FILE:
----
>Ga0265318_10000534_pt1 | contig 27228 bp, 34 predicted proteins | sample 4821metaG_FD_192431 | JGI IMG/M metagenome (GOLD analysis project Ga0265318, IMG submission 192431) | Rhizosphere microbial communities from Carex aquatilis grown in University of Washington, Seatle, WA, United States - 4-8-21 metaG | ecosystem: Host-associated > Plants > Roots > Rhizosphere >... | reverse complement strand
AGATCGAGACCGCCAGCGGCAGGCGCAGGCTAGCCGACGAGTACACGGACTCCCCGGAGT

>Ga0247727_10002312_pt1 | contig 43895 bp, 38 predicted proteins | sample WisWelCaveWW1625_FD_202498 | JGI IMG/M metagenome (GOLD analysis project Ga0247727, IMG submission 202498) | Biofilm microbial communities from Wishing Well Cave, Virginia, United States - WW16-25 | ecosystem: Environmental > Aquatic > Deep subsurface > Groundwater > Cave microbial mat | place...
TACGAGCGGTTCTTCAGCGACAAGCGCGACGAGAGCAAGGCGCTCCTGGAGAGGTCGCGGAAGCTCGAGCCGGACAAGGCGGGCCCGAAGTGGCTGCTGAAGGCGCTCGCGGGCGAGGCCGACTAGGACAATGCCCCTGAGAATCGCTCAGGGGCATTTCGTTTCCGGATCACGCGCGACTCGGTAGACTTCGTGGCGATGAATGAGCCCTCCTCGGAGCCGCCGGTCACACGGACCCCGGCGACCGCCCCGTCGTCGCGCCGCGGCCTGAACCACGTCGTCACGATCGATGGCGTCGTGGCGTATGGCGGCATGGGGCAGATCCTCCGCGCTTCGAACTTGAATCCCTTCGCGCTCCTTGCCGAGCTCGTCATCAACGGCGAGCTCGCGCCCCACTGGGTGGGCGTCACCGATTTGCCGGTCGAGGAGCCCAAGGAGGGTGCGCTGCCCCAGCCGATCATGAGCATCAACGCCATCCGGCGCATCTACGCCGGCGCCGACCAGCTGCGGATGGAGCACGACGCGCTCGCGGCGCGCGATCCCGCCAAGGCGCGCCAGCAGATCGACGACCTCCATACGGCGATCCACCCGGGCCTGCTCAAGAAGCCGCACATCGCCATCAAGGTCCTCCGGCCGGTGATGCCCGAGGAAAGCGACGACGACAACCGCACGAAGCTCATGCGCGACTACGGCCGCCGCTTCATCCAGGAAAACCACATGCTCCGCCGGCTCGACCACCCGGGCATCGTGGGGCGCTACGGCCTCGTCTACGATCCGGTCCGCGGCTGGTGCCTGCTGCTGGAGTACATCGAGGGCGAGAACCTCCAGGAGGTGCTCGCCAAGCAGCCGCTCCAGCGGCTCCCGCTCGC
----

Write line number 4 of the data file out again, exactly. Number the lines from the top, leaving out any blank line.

TACGAGCGGTTCTTCAGCGACAAGCGCGACGAGAGCAAGGCGCTCCTGGAGAGGTCGCGGAAGCTCGAGCCGGACAAGGCGGGCCCGAAGTGGCTGCTGAAGGCGCTCGCGGGCGAGGCCGACTAGGACAATGCCCCTGAGAATCGCTCAGGGGCATTTCGTTTCCGGATCACGCGCGACTCGGTAGACTTCGTGGCGATGAATGAGCCCTCCTCGGAGCCGCCGGTCACACGGACCCCGGCGACCGCCCCGTCGTCGCGCCGCGGCCTGAACCACGTCGTCACGATCGATGGCGTCGTGGCGTATGGCGGCATGGGGCAGATCCTCCGCGCTTCGAACTTGAATCCCTTCGCGCTCCTTGCCGAGCTCGTCATCAACGGCGAGCTCGCGCCCCACTGGGTGGGCGTCACCGATTTGCCGGTCGAGGAGCCCAAGGAGGGTGCGCTGCCCCAGCCGATCATGAGCATCAACGCCATCCGGCGCATCTACGCCGGCGCCGACCAGCTGCGGATGGAGCACGACGCGCTCGCGGCGCGCGATCCCGCCAAGGCGCGCCAGCAGATCGACGACCTCCATACGGCGATCCACCCGGGCCTGCTCAAGAAGCCGCACATCGCCATCAAGGTCCTCCGGCCGGTGATGCCCGAGGAAAGCGACGACGACAACCGCACGAAGCTCATGCGCGACTACGGCCGCCGCTTCATCCAGGAAAACCACATGCTCCGCCGGCTCGACCACCCGGGCATCGTGGGGCGCTACGGCCTCGTCTACGATCCGGTCCGCGGCTGGTGCCTGCTGCTGGAGTACATCGAGGGCGAGAACCTCCAGGAGGTGCTCGCCAAGCAGCCGCTCCAGCGGCTCCCGCTCGC